What is a career in the 21st century?
Having a ‘career’ doesn’t just mean being a professional, such as a doctor or lawyer. It can be anything from plumbing to footballing!
The key thing that differentiates a career from a job is that with a career, you’ve trained and progressed in a field of work.
A succession of employments
One way of thinking about a ‘career’ is as a succession of jobs (including self-employment) which relate to each other through specialist knowledge, skills or experience.
The jobs might relate to each other very closely – for example, a person might train as a nurse and then go on to a succession of roles, all in nursing. Or they might relate to each other less closely: somebody might train in nursing and become a Registered Nurse, but then use their skills and knowledge to go on to jobs in social work or counselling. This is not exactly the same thing, but the person has applied their skills to something similar. That is what ‘transferable skills’ are – a term you might come across!
Progression on your CV
Have you written a CV yet? If you have, you’ll know that it generally includes a mixture of education and employment information. As you get older the employment section gets bigger and shows your progression in the world of work. This is because in your first job you gain skills, knowledge and experience. You put these on your CV (or application form), and these then become a kind of passport to your next job. You then do the same with the second job, and so on. In this way your CV has become a chain of jobs related to each other by the skills and experience you have gained - in other words, a career!
Training and professional courses are another way in which you can create links in this ‘chain’ by gaining new skills and knowledge. We’re very lucky these days to have so many courses available to us – including weekend and evening classes, distance learning short courses and even degrees. As you go into the world of work, it is good not only to identify the skills you are gaining, but also to be able to see when you need training to develop yourself. These are key parts of career planning in the 21st century.
Moving up the ladder?
The idea of a career for many people means moving up a ladder. Each job you do will enable you to gain further skills and experience, which in turn will enable you to go for promotions in the same organisation or better jobs elsewhere. But it’s worth remembering that some people don’t want to go up the corporate ladder - and why should they? It may be that this is not their goal in life and they get job satisfaction from other things, such as helping people or being creative. So we shouldn’t assume that a career is just about ladder-climbing.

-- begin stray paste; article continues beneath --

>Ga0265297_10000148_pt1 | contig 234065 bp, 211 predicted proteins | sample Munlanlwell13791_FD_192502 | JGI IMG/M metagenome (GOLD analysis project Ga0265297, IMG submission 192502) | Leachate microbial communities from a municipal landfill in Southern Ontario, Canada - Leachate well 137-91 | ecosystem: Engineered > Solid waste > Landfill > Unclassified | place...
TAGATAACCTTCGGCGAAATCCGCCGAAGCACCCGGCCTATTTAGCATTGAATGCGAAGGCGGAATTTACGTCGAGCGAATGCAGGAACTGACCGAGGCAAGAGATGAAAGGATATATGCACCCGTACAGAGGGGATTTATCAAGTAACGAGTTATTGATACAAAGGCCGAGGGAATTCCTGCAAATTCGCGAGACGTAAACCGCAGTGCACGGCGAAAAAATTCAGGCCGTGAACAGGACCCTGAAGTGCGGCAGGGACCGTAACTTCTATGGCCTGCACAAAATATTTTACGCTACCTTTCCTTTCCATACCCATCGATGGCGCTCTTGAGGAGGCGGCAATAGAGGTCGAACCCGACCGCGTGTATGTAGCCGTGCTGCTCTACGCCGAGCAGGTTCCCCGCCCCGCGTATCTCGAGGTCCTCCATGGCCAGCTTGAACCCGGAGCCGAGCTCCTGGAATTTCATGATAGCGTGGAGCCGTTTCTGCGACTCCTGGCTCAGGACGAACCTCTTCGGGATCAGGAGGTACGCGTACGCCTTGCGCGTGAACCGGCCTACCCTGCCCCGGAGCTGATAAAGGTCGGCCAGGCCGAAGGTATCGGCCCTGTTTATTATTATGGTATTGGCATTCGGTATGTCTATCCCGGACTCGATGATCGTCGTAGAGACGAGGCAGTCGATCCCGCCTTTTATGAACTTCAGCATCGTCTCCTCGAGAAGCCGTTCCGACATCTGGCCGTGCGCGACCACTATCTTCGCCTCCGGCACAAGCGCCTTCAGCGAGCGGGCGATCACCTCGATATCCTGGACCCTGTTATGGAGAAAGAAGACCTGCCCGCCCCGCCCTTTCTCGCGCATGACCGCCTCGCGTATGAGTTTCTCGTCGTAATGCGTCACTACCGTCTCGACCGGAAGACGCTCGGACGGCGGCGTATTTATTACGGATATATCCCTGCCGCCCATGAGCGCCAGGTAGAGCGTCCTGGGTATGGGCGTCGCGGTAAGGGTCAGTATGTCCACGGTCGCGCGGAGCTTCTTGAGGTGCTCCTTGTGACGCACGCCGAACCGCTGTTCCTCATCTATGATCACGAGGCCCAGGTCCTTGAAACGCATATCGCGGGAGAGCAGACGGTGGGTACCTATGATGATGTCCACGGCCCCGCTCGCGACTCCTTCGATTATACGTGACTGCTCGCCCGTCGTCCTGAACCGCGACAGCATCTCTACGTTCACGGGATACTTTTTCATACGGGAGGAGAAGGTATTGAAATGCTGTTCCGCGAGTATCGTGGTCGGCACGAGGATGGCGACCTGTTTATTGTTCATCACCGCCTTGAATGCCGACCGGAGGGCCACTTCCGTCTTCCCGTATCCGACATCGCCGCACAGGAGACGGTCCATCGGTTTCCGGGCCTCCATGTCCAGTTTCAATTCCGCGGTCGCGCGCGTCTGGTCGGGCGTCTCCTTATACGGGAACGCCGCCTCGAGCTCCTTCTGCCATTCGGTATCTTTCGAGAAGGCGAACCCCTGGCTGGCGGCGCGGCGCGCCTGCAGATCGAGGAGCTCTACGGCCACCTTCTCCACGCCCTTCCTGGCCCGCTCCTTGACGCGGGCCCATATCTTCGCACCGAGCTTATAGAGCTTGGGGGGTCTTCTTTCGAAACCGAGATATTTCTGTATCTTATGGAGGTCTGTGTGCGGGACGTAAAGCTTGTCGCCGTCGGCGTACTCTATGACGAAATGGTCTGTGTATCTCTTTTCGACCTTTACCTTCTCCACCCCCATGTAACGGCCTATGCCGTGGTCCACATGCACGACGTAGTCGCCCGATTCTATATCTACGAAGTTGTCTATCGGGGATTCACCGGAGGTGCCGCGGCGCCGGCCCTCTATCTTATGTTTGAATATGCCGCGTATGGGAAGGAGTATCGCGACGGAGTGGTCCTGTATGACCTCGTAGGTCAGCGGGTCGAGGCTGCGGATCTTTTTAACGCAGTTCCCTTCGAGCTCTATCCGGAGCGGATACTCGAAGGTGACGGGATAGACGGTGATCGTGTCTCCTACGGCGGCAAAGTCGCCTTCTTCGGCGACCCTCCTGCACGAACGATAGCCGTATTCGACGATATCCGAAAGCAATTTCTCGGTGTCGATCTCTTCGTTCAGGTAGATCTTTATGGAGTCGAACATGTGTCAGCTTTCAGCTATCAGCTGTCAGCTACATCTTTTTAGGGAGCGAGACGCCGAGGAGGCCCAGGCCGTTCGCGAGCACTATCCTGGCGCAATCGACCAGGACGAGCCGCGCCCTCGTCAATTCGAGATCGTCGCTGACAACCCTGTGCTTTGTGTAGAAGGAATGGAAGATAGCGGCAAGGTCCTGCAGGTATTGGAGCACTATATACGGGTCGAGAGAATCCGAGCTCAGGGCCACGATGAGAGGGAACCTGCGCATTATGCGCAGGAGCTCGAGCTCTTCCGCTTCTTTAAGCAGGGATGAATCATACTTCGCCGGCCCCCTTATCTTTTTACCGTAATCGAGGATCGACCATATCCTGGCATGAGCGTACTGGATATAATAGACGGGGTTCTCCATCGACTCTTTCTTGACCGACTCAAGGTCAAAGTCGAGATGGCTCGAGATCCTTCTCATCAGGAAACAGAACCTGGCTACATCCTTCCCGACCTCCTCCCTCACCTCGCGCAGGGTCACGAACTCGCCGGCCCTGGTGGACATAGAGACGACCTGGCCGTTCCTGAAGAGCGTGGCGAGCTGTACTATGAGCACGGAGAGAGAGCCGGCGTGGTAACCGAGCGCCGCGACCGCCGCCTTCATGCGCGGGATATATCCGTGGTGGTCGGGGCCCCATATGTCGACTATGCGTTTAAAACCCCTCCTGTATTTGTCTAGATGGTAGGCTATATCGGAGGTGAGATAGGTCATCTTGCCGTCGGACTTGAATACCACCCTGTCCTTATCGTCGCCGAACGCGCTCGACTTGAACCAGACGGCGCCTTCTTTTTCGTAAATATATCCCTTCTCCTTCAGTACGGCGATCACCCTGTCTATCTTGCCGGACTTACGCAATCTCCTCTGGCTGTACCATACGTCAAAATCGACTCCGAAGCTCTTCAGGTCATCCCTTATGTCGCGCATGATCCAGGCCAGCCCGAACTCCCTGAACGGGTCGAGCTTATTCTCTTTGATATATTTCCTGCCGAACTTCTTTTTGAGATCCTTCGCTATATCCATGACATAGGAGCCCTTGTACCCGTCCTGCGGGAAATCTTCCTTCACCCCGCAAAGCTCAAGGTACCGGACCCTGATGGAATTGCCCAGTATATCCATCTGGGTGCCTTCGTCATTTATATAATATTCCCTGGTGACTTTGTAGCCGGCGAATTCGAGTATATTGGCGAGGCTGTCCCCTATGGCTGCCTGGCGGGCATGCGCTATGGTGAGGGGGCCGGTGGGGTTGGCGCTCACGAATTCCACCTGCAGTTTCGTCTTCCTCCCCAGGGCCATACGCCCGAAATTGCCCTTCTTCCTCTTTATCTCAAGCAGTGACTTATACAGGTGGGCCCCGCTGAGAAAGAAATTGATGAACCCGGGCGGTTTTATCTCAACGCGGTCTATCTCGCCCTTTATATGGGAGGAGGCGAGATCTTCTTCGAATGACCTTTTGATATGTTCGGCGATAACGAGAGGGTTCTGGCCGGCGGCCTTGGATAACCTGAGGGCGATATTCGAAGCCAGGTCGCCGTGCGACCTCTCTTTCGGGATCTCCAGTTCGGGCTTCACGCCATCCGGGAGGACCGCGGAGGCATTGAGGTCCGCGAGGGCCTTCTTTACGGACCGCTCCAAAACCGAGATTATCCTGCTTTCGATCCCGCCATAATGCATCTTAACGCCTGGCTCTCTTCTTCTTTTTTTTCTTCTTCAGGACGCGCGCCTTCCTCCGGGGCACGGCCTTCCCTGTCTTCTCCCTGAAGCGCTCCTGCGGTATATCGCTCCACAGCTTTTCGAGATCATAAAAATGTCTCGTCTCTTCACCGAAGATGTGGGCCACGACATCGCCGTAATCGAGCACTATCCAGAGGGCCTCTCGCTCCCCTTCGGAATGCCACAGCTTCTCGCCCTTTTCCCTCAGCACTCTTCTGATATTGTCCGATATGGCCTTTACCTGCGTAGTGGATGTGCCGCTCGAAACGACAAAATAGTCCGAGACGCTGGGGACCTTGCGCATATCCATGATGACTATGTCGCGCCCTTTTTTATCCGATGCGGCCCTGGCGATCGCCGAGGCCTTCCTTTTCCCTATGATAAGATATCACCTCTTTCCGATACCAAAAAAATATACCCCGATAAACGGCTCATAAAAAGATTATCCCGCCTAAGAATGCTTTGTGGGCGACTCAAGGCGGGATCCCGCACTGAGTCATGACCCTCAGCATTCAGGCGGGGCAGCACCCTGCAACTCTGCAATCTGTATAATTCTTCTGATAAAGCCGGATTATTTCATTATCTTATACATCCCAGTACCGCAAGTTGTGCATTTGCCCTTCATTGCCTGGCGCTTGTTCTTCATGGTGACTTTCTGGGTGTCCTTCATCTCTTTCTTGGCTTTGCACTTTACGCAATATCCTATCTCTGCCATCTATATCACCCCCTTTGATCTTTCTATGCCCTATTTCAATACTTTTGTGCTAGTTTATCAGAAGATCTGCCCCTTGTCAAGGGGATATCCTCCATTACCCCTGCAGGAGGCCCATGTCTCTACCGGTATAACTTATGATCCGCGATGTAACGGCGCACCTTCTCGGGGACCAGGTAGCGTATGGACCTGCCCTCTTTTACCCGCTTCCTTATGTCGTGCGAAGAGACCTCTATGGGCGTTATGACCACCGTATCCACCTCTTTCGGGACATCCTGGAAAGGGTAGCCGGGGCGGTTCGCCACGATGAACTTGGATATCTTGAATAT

Portfolio careers? Self-employment?
A recent trend is the rise of the ‘portfolio career’. This basically means doing several paid jobs, either at the same time (part-time) or on a seasonal basis. For example, you might be employed as a part-time counsellor, but have another job as a photographer doing work at the weekend such as weddings. Or you might come across somebody who works as a ski instructor in the winter and a holiday rep in the summer, perhaps also earning money by writing travel guides. The media has been reporting for some time that part-time working, self-employment and contracting are becoming more and more common, and this is likely to be a long-term trend. A portfolio career offers freedom, flexibility and variety, and it suits people who would rather not be employed full time by one organisation.
Job for life?
A job for life is a rare thing nowadays. The world of work is changing, with new roles emerging (such as the growing field of cyber security) and more traditional jobs disappearing (such as farming, which now employs far fewer people than in the previous century).
With the advent of the global economy and the internet, we are lucky because there are many opportunities for us to shape and succeed in building our careers. How will you shape and build yours?
Will you train in a traditional profession, or go for something new? Will you be self-employed or have a portfolio career? The good news is, although you can plan ahead now, you don’t have to, because career planning is a process that will go on for pretty much your whole working life. Just figure out your starting point and get the training and experience you need for that. Good luck!